Amazing photos!! Some of these are like bad dreams, like the large cat shadow on the wall. It appears that he combines images and carefully resizes the subjects for the most dramatic effect. I could not find a connection to Holland, other than the landscape and colors. He has an everyman feel to his work.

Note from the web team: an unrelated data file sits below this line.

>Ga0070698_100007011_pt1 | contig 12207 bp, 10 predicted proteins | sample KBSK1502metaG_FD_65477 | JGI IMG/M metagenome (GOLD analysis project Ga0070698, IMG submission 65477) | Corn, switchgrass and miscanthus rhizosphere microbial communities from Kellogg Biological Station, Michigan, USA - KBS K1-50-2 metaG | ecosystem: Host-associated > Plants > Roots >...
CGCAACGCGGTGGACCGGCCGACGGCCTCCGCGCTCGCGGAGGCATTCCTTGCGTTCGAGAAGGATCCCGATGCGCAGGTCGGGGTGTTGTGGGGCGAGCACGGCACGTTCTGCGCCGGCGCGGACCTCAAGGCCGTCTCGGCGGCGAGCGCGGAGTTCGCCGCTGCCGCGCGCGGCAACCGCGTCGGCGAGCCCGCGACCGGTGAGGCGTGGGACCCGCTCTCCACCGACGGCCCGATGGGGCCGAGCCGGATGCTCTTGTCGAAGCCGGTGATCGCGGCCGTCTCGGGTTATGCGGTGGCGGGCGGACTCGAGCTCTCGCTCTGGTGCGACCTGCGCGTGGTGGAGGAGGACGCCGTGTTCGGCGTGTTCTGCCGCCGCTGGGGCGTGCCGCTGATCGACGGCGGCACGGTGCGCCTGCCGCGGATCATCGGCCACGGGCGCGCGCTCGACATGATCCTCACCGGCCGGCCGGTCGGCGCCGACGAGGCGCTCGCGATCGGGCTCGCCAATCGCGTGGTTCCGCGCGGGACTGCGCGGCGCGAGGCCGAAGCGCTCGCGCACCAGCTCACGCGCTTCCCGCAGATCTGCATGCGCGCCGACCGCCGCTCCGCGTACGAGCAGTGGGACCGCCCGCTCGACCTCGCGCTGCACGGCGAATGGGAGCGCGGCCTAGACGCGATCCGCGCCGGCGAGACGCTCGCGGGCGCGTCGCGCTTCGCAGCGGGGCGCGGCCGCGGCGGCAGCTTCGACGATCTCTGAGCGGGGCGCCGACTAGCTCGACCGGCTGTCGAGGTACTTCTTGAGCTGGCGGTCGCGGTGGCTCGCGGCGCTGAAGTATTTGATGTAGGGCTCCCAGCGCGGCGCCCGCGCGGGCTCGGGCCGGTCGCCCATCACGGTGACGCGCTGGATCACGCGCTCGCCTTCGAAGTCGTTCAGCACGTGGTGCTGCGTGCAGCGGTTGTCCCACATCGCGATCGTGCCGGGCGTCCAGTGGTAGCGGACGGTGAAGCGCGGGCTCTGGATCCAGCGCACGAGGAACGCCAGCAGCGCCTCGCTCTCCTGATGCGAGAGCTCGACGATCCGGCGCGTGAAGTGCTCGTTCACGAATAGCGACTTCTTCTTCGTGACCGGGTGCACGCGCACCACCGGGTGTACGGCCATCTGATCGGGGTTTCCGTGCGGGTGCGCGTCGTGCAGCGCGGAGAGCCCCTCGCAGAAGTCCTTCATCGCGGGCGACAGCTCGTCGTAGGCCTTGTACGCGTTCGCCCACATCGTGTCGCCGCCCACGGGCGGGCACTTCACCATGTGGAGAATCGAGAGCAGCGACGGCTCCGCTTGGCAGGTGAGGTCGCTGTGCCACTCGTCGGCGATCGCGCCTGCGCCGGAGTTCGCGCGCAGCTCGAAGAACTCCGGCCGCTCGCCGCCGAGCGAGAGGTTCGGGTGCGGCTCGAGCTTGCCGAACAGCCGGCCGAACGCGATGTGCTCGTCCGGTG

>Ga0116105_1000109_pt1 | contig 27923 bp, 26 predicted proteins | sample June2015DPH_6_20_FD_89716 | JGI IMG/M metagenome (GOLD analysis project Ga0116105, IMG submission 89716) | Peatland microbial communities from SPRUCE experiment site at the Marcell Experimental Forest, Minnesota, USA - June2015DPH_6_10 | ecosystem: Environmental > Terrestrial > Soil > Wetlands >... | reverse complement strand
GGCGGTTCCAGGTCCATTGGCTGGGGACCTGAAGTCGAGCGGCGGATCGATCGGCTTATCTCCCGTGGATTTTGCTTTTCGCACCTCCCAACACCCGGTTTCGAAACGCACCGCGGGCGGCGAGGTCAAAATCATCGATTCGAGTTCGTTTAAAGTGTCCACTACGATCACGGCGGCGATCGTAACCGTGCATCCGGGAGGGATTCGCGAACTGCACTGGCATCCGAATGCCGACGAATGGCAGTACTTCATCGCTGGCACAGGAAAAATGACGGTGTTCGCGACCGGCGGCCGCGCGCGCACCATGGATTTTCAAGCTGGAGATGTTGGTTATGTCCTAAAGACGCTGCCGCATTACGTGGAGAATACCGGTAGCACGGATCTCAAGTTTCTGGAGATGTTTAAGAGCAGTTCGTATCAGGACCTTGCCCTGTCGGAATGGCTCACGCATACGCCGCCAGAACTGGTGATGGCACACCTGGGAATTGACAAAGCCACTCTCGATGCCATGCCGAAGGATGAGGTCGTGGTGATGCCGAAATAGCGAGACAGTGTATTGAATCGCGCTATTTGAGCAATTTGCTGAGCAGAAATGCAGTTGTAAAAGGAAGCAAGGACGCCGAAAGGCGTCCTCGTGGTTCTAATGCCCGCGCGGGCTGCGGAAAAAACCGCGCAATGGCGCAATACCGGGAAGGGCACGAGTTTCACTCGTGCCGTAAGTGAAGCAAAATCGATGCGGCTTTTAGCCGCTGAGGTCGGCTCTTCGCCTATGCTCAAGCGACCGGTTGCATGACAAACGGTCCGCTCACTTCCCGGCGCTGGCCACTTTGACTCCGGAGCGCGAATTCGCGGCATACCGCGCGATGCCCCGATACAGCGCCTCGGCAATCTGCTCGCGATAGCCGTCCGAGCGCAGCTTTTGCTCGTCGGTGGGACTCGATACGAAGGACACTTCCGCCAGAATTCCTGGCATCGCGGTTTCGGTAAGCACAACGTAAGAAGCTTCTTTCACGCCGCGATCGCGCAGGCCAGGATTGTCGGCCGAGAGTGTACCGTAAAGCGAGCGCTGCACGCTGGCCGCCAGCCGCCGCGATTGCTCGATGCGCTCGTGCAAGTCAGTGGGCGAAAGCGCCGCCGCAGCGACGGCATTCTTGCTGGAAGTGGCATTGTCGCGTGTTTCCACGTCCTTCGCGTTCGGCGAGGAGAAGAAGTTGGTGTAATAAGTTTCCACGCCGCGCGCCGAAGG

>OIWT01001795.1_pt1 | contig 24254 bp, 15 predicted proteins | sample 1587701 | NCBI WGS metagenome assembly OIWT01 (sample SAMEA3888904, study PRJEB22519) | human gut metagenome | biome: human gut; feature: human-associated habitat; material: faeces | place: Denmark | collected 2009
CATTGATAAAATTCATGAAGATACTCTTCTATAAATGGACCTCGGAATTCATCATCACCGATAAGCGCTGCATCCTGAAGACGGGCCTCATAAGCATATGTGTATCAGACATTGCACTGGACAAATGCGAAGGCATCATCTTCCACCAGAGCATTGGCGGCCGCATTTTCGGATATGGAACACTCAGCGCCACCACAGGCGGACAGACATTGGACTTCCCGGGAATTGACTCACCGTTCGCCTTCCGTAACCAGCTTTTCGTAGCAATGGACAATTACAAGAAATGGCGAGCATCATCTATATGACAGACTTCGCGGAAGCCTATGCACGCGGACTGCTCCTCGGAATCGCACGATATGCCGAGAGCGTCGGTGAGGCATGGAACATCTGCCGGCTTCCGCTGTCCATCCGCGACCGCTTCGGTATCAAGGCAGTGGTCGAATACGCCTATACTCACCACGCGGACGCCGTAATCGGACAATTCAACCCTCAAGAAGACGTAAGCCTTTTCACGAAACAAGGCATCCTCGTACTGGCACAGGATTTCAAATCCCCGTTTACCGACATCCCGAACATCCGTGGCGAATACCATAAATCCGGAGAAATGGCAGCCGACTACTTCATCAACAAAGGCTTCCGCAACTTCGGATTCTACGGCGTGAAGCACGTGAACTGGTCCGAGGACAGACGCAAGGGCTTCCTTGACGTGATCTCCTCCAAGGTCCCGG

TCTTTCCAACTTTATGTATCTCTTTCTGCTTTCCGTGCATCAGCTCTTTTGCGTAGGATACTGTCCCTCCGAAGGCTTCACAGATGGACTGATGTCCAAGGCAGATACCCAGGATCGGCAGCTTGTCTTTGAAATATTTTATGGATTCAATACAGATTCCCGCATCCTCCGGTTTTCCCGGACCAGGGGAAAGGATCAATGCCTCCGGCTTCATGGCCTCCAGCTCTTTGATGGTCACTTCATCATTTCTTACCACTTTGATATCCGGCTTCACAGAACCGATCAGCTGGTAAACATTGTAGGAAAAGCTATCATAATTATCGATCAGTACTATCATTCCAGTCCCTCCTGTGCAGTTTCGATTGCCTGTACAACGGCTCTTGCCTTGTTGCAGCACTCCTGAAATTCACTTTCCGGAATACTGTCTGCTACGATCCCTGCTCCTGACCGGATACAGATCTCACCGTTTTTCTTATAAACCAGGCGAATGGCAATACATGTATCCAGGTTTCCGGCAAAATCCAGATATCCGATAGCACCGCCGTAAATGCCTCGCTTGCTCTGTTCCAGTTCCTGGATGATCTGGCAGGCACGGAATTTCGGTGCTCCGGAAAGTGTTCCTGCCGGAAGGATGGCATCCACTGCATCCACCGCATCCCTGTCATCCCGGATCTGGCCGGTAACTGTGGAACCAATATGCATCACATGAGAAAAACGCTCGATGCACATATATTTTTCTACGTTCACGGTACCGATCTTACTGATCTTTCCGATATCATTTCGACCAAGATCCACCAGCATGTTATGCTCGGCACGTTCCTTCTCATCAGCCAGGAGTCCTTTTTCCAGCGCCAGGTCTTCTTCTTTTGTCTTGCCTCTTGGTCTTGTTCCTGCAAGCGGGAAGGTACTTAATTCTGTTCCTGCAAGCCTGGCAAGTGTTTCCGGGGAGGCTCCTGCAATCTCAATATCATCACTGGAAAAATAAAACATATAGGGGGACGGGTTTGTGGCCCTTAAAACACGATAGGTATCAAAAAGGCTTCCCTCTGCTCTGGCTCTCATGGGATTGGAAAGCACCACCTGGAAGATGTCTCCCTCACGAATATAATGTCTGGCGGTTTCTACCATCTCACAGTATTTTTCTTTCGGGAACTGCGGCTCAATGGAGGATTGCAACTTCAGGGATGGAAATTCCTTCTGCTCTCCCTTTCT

Performer, photographer, and painter, Teun Hocks plays the role of “an innocent Everyman in an always strange and often funny world,” as Janet Koplos recently noted. In scenes that range from burlesque to tragicomic, his lonely Buster Keaton–like persona perseveres through odd and unforgiving environments, struggling to find stable ground in an unstable, often absurd universe. Life’s complications and challenges take the form of impossible Rube Goldbergian contraptions fraught with psychological implications. Each engaging image captures one moment of an implied narrative, triggering inevitable questions about how the protagonist ever got himself into such a fix and what in the world will happen next. Teun Hocks starts by sketching various one-man stories, then poses himself in a carefully plotted setup against his own painted backdrop. After hotographing the scene, he paints in oil on top of the resulting oversize gelatin silver print. The wit, elaborate technique, and rich colors of his images combine to form an irrepressibly original oeuvre. In addition to his painted photographs, the book includes drawings, Polaroids, and studio shots, which illuminate his creative process. Though Teun Hocks is widely known and shown around the world, this will be the first English-language volume devoted to the artist. Of course he comes partly from me, but these are not self-portraits at all, and I’m glad about that because I hope that I’m smarter than he is. But I’m not even sure that he’s always the same person. Sometimes he’s more afraid, and sometimes he’s more self-assured. Sometimes he’s too sure of himself, such as when he thinks he can shoot stars down. That’s one of my favorites. But if it’s that man on the ice floe, well, that’s not very good! Or consider the man with his head in the picture frame. He has a curiosity that’s not normal. He can’t control it. But I wanted to take the idea of looking at art literally, so that you really want to get in—and to feel it. There’s a big backdrop that I paint or build, or whatever’s needed, and I stand in the middle of that. Then I take a picture of myself in black and white and enlarge it. I do it myself in the darkroom with a little bit of help. Then I tone the picture sepia. And later I add oil paint. I color everything, but it’s transparent, so that you can see the picture underneath. Maybe it’s a way to have everything under control, for me to be able to get exactly what’s in my head. Or at least to come close. I have a timer on the camera and a remote shutter release which I throw to one side after I’ve pressed it. Then I have to wait a few seconds and the camera clicks. That’s normally how I work, but sometimes I am so caught up in middle of everything that I need help in releasing the shutter. Sometimes that might be a friend who happens to pass by, or my wife, or my son. Anybody can do it. It’s true that I want to do everything myself because it’s my work. I’m never really satisfied when I let somebody else do something. Sometimes I have an idea immediately, but most of the time I have half-ideas. So I make sketches. Sometimes I’ll look in my sketchbooks and find a drawing that I’d almost forgotten about. So I change something, and then I find I’ve started to make a work. I make a choice that I want to make a drawing into a work if I find I’m intrigued myself. But I need to draw. I have to draw to think.http://www.teunhocks.nl/